“…and today we’re talking about a bird that would make a terrible nickname. But more on that later.”
In the valley of the dry bones, God showed Ezekiel his power over life and death by breathing life into the long desiccated skeletons that lay there in the valley. But for birds, breathing life into your bones has a different connotation. The horned screamer has an extremely unique skeletal structure, even for a bird. But, to fly, you need to use every system you have available here in Life, Death, and Taxonomy.
Description of the Horned Screamer
- The horned screamer is a general ground-fowl shape with a chicken beak and stocky pheasant body.
- They have black feathers with white bespeckled necks and breasts with white on their underside and legs.
- They also have orange eyes.
- As their name suggests, they have a horn (sort of)
- Many birds have feather crests on the tops of their heads, but this horn isn’t made of feathers.
- It’s actually attached to the skull.
Welcome to the beloved Measure Up segment. The official listener’s favorite part of the show! The part of the show when we present the animal’s size and dimension in relatable terms through a quiz that’s fun for the whole family. It’s also the part of the show that’s introduced by you when you send in audio of yourself saying, singing, or chittering the words Measure Up into ldtaxonomy at gmail dot com. We don’t have a new Measure Up intro! https://www.youtube.com/watch?v=4FZKMvHE8fI
- 84–95 cm (33–37.5 in) long
- How many horned screamers go into the length of a set of the largest Asian water buffalo horns point to point?
- Hint: The largest Asian water buffalo (horn-wise) was measured in 1955. Asian water buffalo are native to India, Nepal, Bhutan, and Thailand.
- 4.4 screamers. The largest horns point to point were 4.24 m (13 feet, 10 inches).
- 3.5 kg (7.7 lb)
- How many screamers go into the weight of the largest scoop of ice cream?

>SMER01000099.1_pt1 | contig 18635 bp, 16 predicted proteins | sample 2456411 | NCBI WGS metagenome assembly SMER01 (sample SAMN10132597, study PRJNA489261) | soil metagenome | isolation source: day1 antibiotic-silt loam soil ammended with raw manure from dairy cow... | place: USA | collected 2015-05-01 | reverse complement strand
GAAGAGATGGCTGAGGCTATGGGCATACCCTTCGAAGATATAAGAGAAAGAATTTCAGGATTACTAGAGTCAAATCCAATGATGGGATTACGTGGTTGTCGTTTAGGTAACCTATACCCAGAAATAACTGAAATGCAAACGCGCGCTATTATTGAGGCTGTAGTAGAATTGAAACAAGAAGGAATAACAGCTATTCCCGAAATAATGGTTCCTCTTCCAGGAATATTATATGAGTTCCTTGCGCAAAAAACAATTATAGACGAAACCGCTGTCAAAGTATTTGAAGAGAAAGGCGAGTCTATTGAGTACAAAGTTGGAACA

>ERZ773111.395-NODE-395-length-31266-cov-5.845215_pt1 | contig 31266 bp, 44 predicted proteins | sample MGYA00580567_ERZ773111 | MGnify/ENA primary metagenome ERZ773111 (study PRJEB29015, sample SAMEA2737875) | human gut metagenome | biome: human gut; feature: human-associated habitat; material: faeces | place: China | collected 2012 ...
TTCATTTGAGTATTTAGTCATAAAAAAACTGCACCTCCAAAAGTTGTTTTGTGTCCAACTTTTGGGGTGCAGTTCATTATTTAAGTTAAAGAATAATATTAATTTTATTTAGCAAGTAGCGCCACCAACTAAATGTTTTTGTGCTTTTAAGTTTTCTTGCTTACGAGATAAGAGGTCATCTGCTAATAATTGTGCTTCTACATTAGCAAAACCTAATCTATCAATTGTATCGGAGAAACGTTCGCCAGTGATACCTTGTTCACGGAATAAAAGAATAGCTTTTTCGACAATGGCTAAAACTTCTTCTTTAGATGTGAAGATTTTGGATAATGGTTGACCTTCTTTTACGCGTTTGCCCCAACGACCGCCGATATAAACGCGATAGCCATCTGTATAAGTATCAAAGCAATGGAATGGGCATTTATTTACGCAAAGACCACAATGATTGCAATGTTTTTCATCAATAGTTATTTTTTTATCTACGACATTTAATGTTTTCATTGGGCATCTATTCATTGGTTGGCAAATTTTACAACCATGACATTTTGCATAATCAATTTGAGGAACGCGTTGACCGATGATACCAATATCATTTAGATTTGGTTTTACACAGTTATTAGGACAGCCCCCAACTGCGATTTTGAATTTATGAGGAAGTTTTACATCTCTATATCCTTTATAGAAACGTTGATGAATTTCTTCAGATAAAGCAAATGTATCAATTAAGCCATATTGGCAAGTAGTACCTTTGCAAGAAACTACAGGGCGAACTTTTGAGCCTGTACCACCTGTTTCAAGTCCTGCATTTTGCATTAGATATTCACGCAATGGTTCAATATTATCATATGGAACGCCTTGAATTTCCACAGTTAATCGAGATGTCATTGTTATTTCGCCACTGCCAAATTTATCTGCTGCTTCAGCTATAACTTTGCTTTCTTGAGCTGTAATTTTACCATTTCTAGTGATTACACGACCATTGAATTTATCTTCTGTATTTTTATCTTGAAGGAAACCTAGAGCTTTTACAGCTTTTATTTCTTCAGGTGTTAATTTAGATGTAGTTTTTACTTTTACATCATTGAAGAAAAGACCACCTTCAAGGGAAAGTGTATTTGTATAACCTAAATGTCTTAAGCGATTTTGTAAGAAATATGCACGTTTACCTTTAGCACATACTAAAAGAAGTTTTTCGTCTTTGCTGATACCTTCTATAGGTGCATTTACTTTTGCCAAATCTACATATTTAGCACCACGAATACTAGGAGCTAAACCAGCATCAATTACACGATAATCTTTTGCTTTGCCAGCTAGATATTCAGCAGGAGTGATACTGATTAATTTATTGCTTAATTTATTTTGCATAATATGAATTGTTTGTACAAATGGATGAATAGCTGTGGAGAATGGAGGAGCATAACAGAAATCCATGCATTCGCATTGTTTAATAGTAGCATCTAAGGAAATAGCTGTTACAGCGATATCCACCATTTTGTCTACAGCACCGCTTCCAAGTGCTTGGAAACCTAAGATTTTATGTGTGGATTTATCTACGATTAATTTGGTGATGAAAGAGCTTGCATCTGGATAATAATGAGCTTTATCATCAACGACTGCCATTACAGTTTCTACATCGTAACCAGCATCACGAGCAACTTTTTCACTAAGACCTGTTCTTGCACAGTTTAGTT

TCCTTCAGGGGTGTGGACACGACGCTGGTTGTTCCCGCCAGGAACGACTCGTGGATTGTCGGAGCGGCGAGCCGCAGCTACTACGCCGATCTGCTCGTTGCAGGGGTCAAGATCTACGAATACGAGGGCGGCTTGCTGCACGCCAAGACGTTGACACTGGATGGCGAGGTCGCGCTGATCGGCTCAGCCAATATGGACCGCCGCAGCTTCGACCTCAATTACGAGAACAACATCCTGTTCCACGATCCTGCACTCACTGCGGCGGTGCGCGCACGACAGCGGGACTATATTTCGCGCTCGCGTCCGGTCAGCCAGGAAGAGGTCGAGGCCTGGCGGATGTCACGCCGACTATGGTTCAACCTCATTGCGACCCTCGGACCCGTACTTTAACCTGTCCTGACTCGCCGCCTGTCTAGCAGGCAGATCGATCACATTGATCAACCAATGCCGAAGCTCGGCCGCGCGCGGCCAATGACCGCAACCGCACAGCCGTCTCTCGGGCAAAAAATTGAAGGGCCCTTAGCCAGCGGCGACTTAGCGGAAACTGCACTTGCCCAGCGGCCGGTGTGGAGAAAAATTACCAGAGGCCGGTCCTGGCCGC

- Hint: The ice cream was scooped in Cedarburg, WI in 2014. It was strawberry flavored and actually had the Kemps cottage cheese company brand carved into it.
- 391 screamers scream for ice cream. The largest scoop was 3,010 lb (1,365.3 kg)
Fast Facts about the Horned Screamer
The horned screamer can be found in Colombia, Venezuela, Brazil, Bolivia, Peru, Ecuador, French Guiana, Suriname, and Guyana. They prefer marshes with abundant vegetation and water plants.
Screamers are so named because they make a loud call like we heard earlier. In Ecuador it’s called “el clon-clon” because the repetition sounds like an echo.
They nest in shallow water. They anchor floating vegetation in the shallows to create a water bead. They lay around three eggs at a time.
They aren’t extremely active and live life surrounded by their primary food source, which are water plants.
Major Fact: Dem Bones
Most people are aware that birds have hollow bones. Do you know why?
Galileo described bird bones as hollow and lightweight in 1638. So everyone has figured that birds have hollow, brittle bones.
A bat researcher named Elizabeth Dumont from the University of Massachusets Amherst. It turns out that bird bones are heavier than those of other animals based on body weight.
The skeleton of a 2 oz bird is heavier than that of a 2 oz mouse. Turns out that bird bones are actually denser than other animal bones on average (density being how much mass is in the same volume of bone. So bird bones are smaller and thinner, but they’re actually just as strong if not stronger.
Bird bones aren’t exactly hollow, it’s not like their bones are open tubes – that wouldn’t be great for keeping your bones from breaking a lot.
Their bones are more honeycombed with large air pockets with walls running throughout. These are called pneumatized bones. According to the Montana Natural History Center, the air sacs in their bones might even help with oxygen intake and allow air to flow throughout the body more easily.
One bird breath goes further and does more work than a mammal breath, according to the royal society for the protection of birds.
Their respiratory system even extends to their bones by adding more oxygen to the blood and helping them have more energy for flight.
It actually turns out that bird bones being hollow do help them fly, but not because they’re light, but because they’re like secondary lungs.
And not all their bones are “hollow”. Large soaring birds like eagles and vultures have more hollow bones than birds that dive. Usually the largest bones are hollow and smaller outer bones are solid.
Penguins, loons, and puffins actually don’t have any hollow bones. Not having a bunch of air trapped in your bones makes it easier to dive underwater – go figure. Emus and ostriches have hollow femurs, but obviously that doesn’t help them fly. It may help them regulate heat.
Horned screamers actually lack special rib prongs that almost every other bird in the world has. They have the most pneumatic bones out of any animal. Even their outer bones are hollow and filled with air pockets. Even their skin is filled with tiny air sacs. So the horned screamer makes a distinct crackling sound when it moves.
Ending: So scream your heart out, keep your cartilaginous proboscis thingies to yourself, and always remember to breathe through your bones like most birds but the horned screamer in particular.